What’s the project about?
Several studies in non-human animals show that high levels of exploration lead to increased problem-solving success. For example, wild Indian mynas that manipulated an apparatus in more diverse ways later succeeded in solving more problems than mynas that showed less diverse manipulations. Similarly, wild spotted hyenas that showed more complex exploration were more likely to solve a problem than less exploratory hyenas. Thus, exploration may enhance future problem-solving success, and might also be an important component of flexible problem-solving. An important modulator is the animal's motivational state, which in turn influences exploration and leads to increased persistence and problem-solving performance. However, there are few studies that have investigated the relationship between persistence and problem-solving. We tested exploratory persistence and problem-solving performance in zoo- and sanctuary-housed orangutans and chimpanzees using an exploration task and a set of problem-solving apparatuses. The project will investigate the connection between exploration and performance in the test phases. The student will work with video recordings of the experiments and behavioral data that have been collected in various zoos and sanctuaries.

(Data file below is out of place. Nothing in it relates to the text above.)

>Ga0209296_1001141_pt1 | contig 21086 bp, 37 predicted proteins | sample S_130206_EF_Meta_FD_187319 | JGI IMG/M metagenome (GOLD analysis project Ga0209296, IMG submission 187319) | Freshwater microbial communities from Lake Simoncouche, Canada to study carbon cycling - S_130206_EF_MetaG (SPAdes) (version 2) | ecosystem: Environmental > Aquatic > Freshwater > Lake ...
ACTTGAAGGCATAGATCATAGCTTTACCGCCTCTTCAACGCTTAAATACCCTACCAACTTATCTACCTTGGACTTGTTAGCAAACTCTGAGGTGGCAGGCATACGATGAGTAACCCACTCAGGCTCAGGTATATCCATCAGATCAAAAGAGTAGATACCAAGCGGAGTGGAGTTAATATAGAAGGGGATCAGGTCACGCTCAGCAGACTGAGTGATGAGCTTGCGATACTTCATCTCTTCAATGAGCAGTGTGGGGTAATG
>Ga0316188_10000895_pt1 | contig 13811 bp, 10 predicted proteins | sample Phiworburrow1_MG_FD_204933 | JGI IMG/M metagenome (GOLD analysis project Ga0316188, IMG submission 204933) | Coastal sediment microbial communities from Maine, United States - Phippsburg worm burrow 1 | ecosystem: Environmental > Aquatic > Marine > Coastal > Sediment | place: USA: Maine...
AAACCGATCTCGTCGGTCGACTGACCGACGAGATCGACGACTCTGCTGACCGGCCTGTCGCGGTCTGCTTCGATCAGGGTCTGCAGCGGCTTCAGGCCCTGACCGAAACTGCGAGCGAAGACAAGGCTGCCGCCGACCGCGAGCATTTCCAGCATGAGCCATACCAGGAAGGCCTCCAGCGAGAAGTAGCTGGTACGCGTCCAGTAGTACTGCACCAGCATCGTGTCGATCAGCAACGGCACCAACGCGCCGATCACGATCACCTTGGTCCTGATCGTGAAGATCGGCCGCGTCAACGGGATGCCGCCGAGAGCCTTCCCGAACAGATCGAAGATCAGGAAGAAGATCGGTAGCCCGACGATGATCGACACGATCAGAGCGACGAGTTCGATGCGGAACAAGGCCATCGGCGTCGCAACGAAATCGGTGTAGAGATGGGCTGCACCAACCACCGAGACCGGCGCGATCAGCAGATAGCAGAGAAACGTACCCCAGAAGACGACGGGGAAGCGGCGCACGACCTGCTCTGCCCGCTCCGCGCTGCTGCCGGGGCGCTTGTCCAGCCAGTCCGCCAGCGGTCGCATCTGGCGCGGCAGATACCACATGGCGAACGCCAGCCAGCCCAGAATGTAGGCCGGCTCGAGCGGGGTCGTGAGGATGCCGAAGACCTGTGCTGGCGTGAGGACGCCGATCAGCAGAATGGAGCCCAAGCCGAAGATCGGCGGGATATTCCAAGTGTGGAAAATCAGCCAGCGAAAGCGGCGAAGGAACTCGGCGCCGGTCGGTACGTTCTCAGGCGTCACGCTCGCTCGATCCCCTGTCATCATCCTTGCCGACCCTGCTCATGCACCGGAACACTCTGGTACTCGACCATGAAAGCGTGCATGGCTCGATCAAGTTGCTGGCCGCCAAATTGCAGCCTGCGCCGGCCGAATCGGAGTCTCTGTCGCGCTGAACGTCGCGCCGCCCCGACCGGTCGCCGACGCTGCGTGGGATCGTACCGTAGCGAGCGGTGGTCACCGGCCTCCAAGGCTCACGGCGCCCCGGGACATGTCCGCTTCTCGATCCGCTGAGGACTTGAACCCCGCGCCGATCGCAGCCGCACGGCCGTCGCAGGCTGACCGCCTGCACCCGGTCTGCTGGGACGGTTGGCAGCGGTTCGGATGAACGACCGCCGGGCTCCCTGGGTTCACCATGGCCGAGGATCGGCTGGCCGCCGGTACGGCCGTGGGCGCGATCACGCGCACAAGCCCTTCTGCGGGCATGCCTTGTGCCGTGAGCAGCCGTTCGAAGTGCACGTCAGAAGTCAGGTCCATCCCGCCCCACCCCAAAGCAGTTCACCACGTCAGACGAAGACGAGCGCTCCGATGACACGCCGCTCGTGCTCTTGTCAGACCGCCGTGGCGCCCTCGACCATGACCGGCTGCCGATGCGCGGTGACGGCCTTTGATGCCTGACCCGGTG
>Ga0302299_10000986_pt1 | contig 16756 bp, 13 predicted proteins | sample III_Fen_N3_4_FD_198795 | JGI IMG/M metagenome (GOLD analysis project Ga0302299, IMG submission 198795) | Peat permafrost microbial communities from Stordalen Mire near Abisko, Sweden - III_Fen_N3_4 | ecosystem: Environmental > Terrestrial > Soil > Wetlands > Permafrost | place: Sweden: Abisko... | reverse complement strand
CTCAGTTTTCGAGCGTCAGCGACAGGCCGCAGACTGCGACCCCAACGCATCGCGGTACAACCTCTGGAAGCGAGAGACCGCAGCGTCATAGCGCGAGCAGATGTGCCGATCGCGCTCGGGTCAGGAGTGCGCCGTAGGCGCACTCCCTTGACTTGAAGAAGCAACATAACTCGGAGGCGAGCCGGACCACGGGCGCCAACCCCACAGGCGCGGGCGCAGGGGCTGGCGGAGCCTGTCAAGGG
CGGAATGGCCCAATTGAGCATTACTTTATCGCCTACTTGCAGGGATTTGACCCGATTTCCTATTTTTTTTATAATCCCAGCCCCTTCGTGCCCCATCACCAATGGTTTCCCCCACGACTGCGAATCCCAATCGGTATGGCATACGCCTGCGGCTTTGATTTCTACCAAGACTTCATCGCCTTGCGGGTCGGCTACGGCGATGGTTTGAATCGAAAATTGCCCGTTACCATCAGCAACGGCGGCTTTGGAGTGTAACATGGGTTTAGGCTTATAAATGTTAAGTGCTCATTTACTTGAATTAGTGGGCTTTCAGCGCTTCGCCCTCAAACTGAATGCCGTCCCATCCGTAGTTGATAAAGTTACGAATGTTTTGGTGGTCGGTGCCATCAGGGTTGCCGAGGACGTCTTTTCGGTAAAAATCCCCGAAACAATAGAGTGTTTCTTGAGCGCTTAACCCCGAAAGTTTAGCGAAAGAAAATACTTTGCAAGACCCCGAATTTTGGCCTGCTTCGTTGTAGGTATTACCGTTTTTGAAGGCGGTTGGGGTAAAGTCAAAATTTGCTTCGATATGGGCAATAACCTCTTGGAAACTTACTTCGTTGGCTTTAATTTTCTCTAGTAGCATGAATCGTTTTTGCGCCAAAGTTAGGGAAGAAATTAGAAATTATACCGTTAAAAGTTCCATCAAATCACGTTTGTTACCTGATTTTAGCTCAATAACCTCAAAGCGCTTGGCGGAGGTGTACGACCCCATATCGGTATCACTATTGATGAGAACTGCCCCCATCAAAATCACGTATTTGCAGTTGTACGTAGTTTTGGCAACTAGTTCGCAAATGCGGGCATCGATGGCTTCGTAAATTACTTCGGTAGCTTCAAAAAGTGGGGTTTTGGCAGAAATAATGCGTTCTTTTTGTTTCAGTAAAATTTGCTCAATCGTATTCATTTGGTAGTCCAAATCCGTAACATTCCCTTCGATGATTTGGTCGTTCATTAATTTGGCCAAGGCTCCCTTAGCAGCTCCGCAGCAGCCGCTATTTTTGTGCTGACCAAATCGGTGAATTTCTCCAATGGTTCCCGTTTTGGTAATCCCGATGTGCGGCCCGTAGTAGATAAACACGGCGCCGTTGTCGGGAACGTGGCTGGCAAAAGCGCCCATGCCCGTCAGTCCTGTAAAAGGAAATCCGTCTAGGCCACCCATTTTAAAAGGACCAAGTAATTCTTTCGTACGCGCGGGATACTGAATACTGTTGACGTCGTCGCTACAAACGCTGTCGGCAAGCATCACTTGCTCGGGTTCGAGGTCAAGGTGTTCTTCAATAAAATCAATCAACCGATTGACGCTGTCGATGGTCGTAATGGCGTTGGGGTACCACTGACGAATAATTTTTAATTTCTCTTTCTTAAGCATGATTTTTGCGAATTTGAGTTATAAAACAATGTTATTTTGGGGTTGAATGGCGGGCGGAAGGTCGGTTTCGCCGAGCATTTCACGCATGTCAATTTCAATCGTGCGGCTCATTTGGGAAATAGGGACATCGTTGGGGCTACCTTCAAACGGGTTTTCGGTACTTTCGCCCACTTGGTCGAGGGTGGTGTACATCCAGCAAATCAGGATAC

Who can apply?
The project is available to BSc students.
Anything else to know?
The student may also join our lab’s regular behavioral data collection at different zoos in Germany and Switzerland.
Who should I contact?
Isabelle Laumer & Caroline Schuppli, Max Planck Research Group Development and Evolution of Cognition